- entire git repositories, or traces of them after deletion ("git clone myproject.git && cd myproject && make && make install && cd .. && rm -rf myproject")
- and a lot of other nasty surprises that are invisible if you look at dockerfiles
The difference between RPM spec files and a dockerfile
This is no accident. A dockerfile is fundamentally different from a spec file for a rpmbuild .
The spec file is build instructions but it is also a kind of documentation. It contains references to source file URLs, patches, and build dependencies. It then contains instructions on how to combine all that into an actually successful build, and then explains in detail what the deliverables are, which of them are the actual deliverables, config files or documentation, and finally spells out the full list of installation dependencies.
That is, it is a full description of how a certain result has been achieved, in order to make it reproducible by any interested third party. If that reads like the requirement list for the scientific method, that's because it is: A spec file contains only steps and ingredient source lists, no results, and the system has been built in a way to make manual intervention at any stage pretty hard, on purpose.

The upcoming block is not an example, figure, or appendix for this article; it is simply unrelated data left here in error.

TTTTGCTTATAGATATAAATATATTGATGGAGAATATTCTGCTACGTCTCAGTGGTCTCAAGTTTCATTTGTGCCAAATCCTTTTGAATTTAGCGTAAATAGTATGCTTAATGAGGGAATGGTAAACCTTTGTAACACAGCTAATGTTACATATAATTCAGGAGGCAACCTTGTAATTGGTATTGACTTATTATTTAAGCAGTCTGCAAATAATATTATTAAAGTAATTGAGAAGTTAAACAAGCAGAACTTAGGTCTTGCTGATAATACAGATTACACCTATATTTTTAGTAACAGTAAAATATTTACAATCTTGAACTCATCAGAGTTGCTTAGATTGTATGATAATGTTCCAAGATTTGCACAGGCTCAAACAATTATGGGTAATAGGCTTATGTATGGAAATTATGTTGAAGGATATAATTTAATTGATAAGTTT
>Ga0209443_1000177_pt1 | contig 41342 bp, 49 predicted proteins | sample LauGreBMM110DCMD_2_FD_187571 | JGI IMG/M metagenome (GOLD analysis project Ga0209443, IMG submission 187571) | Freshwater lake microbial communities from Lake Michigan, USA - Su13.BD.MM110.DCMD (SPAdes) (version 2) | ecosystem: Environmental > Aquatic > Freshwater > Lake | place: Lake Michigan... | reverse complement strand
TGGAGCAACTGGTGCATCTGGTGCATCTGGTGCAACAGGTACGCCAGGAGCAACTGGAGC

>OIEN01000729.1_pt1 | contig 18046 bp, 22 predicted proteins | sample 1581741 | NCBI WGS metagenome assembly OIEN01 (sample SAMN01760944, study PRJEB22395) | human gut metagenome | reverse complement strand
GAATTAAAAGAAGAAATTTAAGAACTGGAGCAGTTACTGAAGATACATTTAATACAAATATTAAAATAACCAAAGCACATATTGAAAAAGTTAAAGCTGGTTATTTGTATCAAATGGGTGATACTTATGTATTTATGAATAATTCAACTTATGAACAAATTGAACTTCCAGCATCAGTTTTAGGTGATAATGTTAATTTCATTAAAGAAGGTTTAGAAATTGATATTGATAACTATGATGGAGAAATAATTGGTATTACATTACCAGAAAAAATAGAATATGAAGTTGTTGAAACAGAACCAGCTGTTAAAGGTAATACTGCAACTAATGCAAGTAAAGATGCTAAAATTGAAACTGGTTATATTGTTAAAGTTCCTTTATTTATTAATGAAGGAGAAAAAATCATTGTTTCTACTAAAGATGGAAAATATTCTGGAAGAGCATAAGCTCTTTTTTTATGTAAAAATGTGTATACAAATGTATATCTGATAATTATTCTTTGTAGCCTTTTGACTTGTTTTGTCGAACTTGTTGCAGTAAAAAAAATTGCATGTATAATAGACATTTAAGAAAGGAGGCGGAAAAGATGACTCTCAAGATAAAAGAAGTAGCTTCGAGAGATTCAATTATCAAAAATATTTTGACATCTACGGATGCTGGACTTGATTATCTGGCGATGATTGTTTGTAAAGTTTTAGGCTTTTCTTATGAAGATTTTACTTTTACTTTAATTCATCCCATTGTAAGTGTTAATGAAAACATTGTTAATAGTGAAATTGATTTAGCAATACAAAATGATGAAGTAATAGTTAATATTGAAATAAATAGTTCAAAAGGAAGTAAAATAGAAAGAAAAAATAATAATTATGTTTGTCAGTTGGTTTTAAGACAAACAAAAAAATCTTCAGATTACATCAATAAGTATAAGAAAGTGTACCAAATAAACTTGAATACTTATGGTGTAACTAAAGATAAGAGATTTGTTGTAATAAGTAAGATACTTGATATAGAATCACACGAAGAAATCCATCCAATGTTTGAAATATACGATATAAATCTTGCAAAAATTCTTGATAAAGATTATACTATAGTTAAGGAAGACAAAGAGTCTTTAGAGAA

That's annoying, if you want just the results, hence things like checkinstall exist, and while they are sometimes handy, they are in no way a replacement for a proper spec file. You don't build distros based on that.
A dockerfile is, by contrast, in its minimal form, a binary patch to a binary blob downloaded from a questionable non-original source.
We have had that before, back 25 years ago.
We have had that before, back 25 years ago, and we abondoned it for a reason. It was called Smalltalk back then, but has been reinvented or reproduced on other platforms after that, several times:
Smalltalk was a wonderful development system: on error it dropped not a message or a stacktrace, but dropped you into the dev environment, with the cursor positioned at the error and all variables and the stack set to proper current values. That was really great, for a developer.
If something was broken or lacking, you could easily fix it. For example, if your system libraries did not support png format, because it wasn't invented yet, you could open the system bitmap image class,add a new subclass and patch it into the main class. Voila, everything in your system that used bitmap images now understands png format.